Friday, November 1, 2019 11:30AM - 11:45AM |
UF3.00007: Intensity Distribution in the Focal Area of Ionizing Dual Gaussian Laser Pulses in Air Matthew R. New-Tolley, Mikhail N. Shneider, Richard B. Miles The localized energy deposition which accompanies dual laser pulse sequences has been proposed for use in remote sensing and efficient combustion systems. The presence of the plasma region created by the first ‘pre-ionizing’ pulse allows energy from the second laser to be efficiently deposited in a specific location. Previous experiments and fluid simulations have made clear that the relative position of the beam waists dictate which fluid structures will dominate the motion of the surrounding fluid following the laser pulse. These studies however, manually selected the location of the beam waist and did not account for the distortion of the beams by the plasma region. In this study we simulate the application of a pre-ionizing UV nano-second laser pulse followed by a second higher-energy IR pulse. Each laser pulse is temporally discretized, and a split step Fourier code applied to calculate the local intensity at each grid point. The local intensity is used to calculate the rate coefficients of multiphoton and avalanche ionization processes. The modified gas composition is then used to recalculate the refractive index at each grid point. This study looks at the effect of the plasma region on the near-focus intensity distribution of the laser pulses. [Preview Abstract] |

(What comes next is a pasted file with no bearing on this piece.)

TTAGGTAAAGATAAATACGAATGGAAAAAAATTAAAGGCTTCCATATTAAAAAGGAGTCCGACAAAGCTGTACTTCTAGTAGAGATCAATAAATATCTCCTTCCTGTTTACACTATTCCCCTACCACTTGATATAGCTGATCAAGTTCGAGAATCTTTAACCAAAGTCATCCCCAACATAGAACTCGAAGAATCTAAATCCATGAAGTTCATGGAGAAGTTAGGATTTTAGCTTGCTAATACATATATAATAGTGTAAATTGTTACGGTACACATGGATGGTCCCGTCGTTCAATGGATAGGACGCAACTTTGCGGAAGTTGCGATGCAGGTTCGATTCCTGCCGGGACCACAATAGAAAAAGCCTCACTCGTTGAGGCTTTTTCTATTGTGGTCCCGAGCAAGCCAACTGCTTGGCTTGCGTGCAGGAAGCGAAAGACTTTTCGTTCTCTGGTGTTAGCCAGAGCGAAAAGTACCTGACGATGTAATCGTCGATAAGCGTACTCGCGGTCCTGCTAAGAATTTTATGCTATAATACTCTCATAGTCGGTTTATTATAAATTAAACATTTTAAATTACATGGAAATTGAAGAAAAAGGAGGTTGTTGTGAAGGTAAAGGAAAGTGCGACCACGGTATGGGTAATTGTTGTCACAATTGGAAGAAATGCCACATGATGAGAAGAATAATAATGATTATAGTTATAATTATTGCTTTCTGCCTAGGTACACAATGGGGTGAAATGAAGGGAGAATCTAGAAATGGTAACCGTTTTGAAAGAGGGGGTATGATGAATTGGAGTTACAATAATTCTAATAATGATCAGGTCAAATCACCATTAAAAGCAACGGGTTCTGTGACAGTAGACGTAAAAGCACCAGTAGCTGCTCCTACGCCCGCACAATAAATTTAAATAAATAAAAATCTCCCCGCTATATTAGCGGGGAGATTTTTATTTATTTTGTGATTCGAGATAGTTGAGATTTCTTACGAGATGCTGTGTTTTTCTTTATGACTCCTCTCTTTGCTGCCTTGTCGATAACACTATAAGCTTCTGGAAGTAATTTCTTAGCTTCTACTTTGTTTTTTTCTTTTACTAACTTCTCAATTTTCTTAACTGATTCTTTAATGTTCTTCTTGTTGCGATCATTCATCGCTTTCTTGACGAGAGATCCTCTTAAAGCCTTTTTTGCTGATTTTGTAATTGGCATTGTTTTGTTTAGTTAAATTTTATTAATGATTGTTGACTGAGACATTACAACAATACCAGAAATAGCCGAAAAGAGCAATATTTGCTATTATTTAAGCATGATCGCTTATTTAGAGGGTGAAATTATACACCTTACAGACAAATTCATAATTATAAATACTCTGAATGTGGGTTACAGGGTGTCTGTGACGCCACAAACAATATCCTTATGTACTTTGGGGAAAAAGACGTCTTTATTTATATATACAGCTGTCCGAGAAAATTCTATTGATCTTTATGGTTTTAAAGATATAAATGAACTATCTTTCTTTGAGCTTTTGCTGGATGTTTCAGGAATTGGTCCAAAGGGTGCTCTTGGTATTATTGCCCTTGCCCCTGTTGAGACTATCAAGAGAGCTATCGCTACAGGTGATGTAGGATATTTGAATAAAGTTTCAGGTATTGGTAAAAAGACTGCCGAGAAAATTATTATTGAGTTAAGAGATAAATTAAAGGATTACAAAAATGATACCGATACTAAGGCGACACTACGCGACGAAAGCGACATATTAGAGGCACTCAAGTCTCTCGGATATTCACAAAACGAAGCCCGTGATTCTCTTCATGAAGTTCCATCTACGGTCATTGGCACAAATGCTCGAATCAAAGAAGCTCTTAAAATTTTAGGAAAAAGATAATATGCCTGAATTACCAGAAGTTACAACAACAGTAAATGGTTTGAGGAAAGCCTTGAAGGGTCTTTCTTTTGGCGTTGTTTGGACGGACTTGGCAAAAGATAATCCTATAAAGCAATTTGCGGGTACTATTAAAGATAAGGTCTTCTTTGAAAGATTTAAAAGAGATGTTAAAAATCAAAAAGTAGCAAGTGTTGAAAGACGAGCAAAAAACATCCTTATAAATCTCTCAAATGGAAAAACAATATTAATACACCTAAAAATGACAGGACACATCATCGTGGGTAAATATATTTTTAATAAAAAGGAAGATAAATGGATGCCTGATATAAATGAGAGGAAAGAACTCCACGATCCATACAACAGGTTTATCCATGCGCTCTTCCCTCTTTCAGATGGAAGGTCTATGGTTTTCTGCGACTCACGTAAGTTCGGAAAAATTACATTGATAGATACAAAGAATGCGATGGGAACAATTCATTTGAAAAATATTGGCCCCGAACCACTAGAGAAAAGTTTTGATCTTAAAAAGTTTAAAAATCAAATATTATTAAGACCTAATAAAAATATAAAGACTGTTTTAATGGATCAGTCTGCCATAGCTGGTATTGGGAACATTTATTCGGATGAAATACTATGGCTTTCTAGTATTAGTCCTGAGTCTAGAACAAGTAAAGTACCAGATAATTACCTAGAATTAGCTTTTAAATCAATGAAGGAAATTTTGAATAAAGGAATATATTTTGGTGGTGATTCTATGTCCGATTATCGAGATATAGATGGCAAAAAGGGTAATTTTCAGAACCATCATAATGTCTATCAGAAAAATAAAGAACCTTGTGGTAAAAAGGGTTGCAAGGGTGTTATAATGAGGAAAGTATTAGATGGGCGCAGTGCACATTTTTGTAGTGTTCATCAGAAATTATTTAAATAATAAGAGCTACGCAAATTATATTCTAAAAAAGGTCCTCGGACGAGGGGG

Friday, November 1, 2019 11:45AM - 12:00PM |
UF3.00008: Multi-physics modeling of combustion ignition from an elongated plasma kernel generated by microwave driven metasurface. Yunho Kim, Laxminarayan Raja We present the multi-physics modeling of combustion ignition phenomena in a hydrogen-air mixture initiated by a microwave surface plasma discharges. The surface plasma is generated over a resonant metamaterial structure that provides sufficient field intensification to breakdown and sustain a discharge under relatively high-pressure conditions of 10's to 100's Torr. Specifically, a surface electromagnetic (EM) wave mode known as the Spoof Surface Plasmon Polariton (SSPP) is excited to yield a hybrid resonance that is characteristic of the coupling of cavity and surface EM wave modes. Motivated by the need for a large, volumetric ignition kernel for applications in combustion ignition, we numerically demonstrate the volumetric surface plasma discharge enabled by the use of this particular EM wave mode in a high pressure operating regime. We discuss the transients evolution of an order 16 mm long plasma kernel and subsequent ignition kernel formation. High density combustion enhancing radical species (O, H, OH) are produced throughout the bulk plasma, which leads to successful ignition. [Preview Abstract] |